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Rodrigo Parra is Support Astronomer at the APEX project. He obtained an Electrical Engineering Degree at Universidad Tecnica Federico Santa Maria and a MSc in (Microwave) Digital Communications Systems at Chalmers University in Sweden. Subsequently, he received a PhD in Radio Astronomy from the Onsala Space Observatory in 2007. In addition to his expertise in single dish mm-astronomy, he has specialized in continuum and spectral line cm and mm wave interferometric techniques, particularly VLBI. He is deeply interested in the study of possible evolutionary connections between AGN and starburst activity. One of the guiding questions of his research is whether or not the 100 parsec regions of starburst activity seen in external galaxies are scaled up versions of galactic star forming regions. If not, what makes them different? He has studied star formation and AGN activity using cm and mm wavelength VLBI observations of large samples of galaxies as well as deep cm and mm wavelength interferometry of single objects. He also actively collaborates in several research projects whose topics include Interstellar Masers (OH megamaser galaxies and Hydrogen masers), dense molecular gas in star-forming regions and theoretical models of propagation of radiation in clumpy media.

Scientific interests:

  • AGN/Starburst Activity
  • Interferometry
  • Type II Supernovae
  • Radiative Transfer Models

(APEX/SCV)

Tristram, Konrad

Evolution of Galaxies and the ISM  ·  Faculty

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Konrad Tristram is an operations staff astronomer at Paranal. He received his PhD in 2007 from the University of Heidelberg, Germany, where he started his investigation of active galactic nuclei (AGN) at highest angular resolutions. After his PhD he moved to Bonn becoming an interferometry specialist. He joined ESO in April 2014 in order to support the interferometric effort at Paranal. He continues working on the dust and gas surrounding the supermassive black holes in AGN. Driven by his science, he holds a special interest in high angular resolution imaging and spectroscopy as well as in infrared & submm interferometry. Since 2015, he is the instrument scientist of VISIR.

His research interests are:

  • active galactic nuclei
  • supermassive black holes
  • nearby active galaxies
  • very high angular resolution imaging and spectroscopy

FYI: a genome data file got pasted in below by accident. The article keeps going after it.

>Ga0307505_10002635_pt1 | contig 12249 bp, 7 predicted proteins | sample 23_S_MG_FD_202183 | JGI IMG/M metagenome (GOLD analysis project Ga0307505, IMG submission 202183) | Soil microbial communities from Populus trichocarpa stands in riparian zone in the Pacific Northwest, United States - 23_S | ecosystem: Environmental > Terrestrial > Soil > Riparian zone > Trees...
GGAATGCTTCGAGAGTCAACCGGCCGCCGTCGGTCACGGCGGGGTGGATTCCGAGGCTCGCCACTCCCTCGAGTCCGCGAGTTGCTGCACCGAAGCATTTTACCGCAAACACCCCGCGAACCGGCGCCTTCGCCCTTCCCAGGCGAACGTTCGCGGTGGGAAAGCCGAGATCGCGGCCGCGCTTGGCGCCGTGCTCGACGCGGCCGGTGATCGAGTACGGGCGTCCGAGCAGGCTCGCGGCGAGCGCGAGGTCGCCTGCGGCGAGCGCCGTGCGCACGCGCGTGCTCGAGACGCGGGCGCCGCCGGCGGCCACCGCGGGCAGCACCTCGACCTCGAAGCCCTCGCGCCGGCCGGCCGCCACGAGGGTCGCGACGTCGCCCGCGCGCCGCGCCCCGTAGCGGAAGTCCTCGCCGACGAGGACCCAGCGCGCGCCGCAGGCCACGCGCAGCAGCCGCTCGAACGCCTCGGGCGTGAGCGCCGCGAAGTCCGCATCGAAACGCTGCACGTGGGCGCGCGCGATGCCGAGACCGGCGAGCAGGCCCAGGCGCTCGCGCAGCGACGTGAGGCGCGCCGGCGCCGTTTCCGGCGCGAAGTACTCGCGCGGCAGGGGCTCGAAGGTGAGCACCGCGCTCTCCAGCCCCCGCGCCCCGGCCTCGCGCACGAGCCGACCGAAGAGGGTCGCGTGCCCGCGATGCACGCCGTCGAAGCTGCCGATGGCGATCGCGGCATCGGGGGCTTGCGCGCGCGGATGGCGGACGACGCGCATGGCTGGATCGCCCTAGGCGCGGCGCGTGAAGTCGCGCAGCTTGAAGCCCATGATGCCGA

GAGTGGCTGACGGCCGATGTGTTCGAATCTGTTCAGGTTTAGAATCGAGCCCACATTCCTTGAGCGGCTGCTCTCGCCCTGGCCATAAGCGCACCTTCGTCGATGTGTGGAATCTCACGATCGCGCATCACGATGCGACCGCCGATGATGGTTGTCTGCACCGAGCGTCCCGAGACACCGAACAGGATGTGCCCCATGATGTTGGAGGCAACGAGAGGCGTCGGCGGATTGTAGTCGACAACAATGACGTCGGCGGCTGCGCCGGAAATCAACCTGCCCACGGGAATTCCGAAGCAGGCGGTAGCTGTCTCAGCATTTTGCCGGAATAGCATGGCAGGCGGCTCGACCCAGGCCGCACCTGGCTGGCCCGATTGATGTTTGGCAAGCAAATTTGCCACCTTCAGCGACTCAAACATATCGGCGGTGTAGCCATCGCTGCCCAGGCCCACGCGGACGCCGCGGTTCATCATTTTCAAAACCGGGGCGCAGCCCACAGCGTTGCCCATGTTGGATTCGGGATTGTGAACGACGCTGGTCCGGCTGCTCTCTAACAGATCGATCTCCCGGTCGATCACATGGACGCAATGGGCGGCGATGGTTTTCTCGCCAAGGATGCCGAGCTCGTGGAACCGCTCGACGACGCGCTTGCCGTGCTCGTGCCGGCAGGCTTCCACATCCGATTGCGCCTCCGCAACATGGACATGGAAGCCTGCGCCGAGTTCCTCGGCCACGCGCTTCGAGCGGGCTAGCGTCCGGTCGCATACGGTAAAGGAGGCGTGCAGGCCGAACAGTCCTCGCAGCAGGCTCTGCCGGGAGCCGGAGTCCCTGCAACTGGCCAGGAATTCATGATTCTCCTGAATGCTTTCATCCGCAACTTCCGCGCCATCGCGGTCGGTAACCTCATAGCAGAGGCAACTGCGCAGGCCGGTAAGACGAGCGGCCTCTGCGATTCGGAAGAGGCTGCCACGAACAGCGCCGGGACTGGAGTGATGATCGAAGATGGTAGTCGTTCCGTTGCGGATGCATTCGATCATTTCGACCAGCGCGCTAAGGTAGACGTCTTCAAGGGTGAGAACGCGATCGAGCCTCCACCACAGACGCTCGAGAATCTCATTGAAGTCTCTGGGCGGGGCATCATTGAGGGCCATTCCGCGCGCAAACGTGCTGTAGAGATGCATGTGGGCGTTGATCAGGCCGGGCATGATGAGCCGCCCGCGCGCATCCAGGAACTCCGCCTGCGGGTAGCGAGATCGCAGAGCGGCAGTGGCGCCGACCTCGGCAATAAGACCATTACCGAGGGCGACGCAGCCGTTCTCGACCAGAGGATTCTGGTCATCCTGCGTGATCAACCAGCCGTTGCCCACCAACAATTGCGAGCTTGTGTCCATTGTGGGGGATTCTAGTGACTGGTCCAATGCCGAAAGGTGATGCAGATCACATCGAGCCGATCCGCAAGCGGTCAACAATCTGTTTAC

• optical and infrared interferometry

Personal home page

(PAO/SCV)

Asmus, Daniel

Evolution of Galaxies and the ISM  ·  Fellows

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Daniel Asmus is an ESO fellow with duties at Paranal observatory since August 2014. He is also the instrument fellow for VISIR. Daniel received his PhD in astrophysics at the university of Kiel, Germany, in 2012 in the accretion physics group of Wolfgang Duschl. Before, he was an ESO student in Chile between 2009 and 2011 working with Alain Smette. He studies nearby galaxies and their active galactic nuclei (AGN), mainly in the mid-infrared with ground-based high-angular resolution instruments like VLT/VISIR and VLTI/MIDI. Goal of these studies is to obtain a better understanding of the circumnuclear structures and processes, in particular dust emission and absorption.

Scientific interests:

  • Mid-infrared observations
  • Active galactic nuclei
  • Solar System

Personal home page

(PAO/SCV)

Villard, Eric

Planets and Star Formation  ·  Faculty

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Eric Villard is a System Astronomer on ALMA. He joined ESO in January 2010, after obtaining his PhD at Service d'Aéronomie du CNRS (near Paris) in 2008. While at Service d'Aéronomie, he also worked on the science operations of the European Venus Express mission, in particular the SPICAV instrument. His main research interest is the study of planetary atmospheres at various wavelengths. Other research interests include astrometry, the study of comets, exoplanets and galaxy evolution (bars).

  • Planetary atmospheres
  • Exoplanets

(JAO/SCO)

Guzman-Ramirez, Lizette

Stellar Structure and Evolution  ·  Fellows

guzman-ramirez_liz_80

Scientific interests:

  • Planetary Nebulae formation and evolution
  • Dust formation in evolved stars
  • PAHs formation and evolution in evolved stars

(ALMA/SCV)

Haubois, Xavier

Stellar Structure and Evolution  ·  Fellows

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Xavier Haubois is an ESO fellow with duties at Paranal Observatory since October 2014. He got his PhD in 2009 at Observatoire de Paris that was focused on infrared interferometric imaging of evolved stars and the design phase of GRAVITY. After his thesis, he obtained a post-doctoral contract at the University of São Paulo (IAG) to work on the modelling of circumstellar environments and at the University of Sydney to deepen his skills in optical interferometry. After one year of teaching and research at Observatoire de Paris in 2013, Xavier continues his works at ESO on evolved stars and to the forthcoming operation of GRAVITY.

His research interests are:

  • Evolved stars
  • The Galactic Center
  • Be stars
  • Optical Interferometry and high angular resolution imaging

(PAO/SCV)

Watson, Linda

Evolution of Galaxies and the ISM  ·  Fellows

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Linda Watson is an ESO fellow with duties at ALMA since September 2014. She earned her PhD in astronomy from the Ohio State University in 2011 and then held a postdoc position with the Submillimeter Array group at the Harvard-Smithsonian Center for Astrophysics.
Linda's primary research interests are the following:

  • Star formation and the interstellar medium in nearby galaxies
  • Connections between atomic gas, molecular gas, and star formation in bulgeless disk galaxies and galaxies with extended ultraviolet (XUV) disks
  • Galaxy evolution, especially by secular processes

Personal home page

(ALMA/SCV)